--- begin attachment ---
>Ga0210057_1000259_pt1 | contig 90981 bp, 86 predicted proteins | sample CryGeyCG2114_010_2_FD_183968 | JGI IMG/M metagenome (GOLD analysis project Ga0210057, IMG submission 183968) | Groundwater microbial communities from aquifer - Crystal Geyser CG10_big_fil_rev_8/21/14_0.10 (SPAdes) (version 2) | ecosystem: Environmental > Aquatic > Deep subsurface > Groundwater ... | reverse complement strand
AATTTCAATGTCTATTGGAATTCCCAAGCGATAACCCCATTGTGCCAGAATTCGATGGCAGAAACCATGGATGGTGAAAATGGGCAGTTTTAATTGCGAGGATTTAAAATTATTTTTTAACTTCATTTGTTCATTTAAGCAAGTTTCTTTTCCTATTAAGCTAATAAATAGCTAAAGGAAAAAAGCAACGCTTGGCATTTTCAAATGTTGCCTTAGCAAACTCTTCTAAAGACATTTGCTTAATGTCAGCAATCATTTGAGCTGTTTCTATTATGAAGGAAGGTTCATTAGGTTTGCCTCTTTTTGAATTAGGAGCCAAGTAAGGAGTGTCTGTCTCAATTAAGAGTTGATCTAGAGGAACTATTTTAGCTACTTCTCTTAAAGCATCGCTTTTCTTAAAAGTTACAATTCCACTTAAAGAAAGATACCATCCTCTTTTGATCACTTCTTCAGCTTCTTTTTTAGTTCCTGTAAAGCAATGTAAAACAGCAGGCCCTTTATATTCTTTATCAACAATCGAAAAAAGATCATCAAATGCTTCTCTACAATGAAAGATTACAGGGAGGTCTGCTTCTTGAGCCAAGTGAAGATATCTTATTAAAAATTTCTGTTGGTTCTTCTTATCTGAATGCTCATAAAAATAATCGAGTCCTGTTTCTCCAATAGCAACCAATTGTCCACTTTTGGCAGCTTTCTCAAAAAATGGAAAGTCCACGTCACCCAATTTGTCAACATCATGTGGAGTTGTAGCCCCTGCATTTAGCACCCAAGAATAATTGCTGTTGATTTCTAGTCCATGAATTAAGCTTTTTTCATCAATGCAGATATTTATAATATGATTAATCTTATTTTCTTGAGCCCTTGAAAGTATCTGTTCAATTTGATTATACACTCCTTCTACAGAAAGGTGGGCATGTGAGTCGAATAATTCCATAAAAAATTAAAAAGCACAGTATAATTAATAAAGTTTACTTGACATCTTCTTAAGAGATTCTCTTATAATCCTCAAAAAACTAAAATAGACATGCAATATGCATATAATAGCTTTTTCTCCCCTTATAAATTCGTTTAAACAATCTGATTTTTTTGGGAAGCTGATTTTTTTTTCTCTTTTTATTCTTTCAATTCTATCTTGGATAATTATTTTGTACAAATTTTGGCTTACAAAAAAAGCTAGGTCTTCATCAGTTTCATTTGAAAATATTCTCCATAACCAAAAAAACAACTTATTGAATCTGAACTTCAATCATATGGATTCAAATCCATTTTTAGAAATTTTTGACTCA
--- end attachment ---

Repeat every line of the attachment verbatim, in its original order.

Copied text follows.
>Ga0210057_1000259_pt1 | contig 90981 bp, 86 predicted proteins | sample CryGeyCG2114_010_2_FD_183968 | JGI IMG/M metagenome (GOLD analysis project Ga0210057, IMG submission 183968) | Groundwater microbial communities from aquifer - Crystal Geyser CG10_big_fil_rev_8/21/14_0.10 (SPAdes) (version 2) | ecosystem: Environmental > Aquatic > Deep subsurface > Groundwater ... | reverse complement strand
AATTTCAATGTCTATTGGAATTCCCAAGCGATAACCCCATTGTGCCAGAATTCGATGGCAGAAACCATGGATGGTGAAAATGGGCAGTTTTAATTGCGAGGATTTAAAATTATTTTTTAACTTCATTTGTTCATTTAAGCAAGTTTCTTTTCCTATTAAGCTAATAAATAGCTAAAGGAAAAAAGCAACGCTTGGCATTTTCAAATGTTGCCTTAGCAAACTCTTCTAAAGACATTTGCTTAATGTCAGCAATCATTTGAGCTGTTTCTATTATGAAGGAAGGTTCATTAGGTTTGCCTCTTTTTGAATTAGGAGCCAAGTAAGGAGTGTCTGTCTCAATTAAGAGTTGATCTAGAGGAACTATTTTAGCTACTTCTCTTAAAGCATCGCTTTTCTTAAAAGTTACAATTCCACTTAAAGAAAGATACCATCCTCTTTTGATCACTTCTTCAGCTTCTTTTTTAGTTCCTGTAAAGCAATGTAAAACAGCAGGCCCTTTATATTCTTTATCAACAATCGAAAAAAGATCATCAAATGCTTCTCTACAATGAAAGATTACAGGGAGGTCTGCTTCTTGAGCCAAGTGAAGATATCTTATTAAAAATTTCTGTTGGTTCTTCTTATCTGAATGCTCATAAAAATAATCGAGTCCTGTTTCTCCAATAGCAACCAATTGTCCACTTTTGGCAGCTTTCTCAAAAAATGGAAAGTCCACGTCACCCAATTTGTCAACATCATGTGGAGTTGTAGCCCCTGCATTTAGCACCCAAGAATAATTGCTGTTGATTTCTAGTCCATGAATTAAGCTTTTTTCATCAATGCAGATATTTATAATATGATTAATCTTATTTTCTTGAGCCCTTGAAAGTATCTGTTCAATTTGATTATACACTCCTTCTACAGAAAGGTGGGCATGTGAGTCGAATAATTCCATAAAAAATTAAAAAGCACAGTATAATTAATAAAGTTTACTTGACATCTTCTTAAGAGATTCTCTTATAATCCTCAAAAAACTAAAATAGACATGCAATATGCATATAATAGCTTTTTCTCCCCTTATAAATTCGTTTAAACAATCTGATTTTTTTGGGAAGCTGATTTTTTTTTCTCTTTTTATTCTTTCAATTCTATCTTGGATAATTATTTTGTACAAATTTTGGCTTACAAAAAAAGCTAGGTCTTCATCAGTTTCATTTGAAAATATTCTCCATAACCAAAAAAACAACTTATTGAATCTGAACTTCAATCATATGGATTCAAATCCATTTTTAGAAATTTTTGACTCA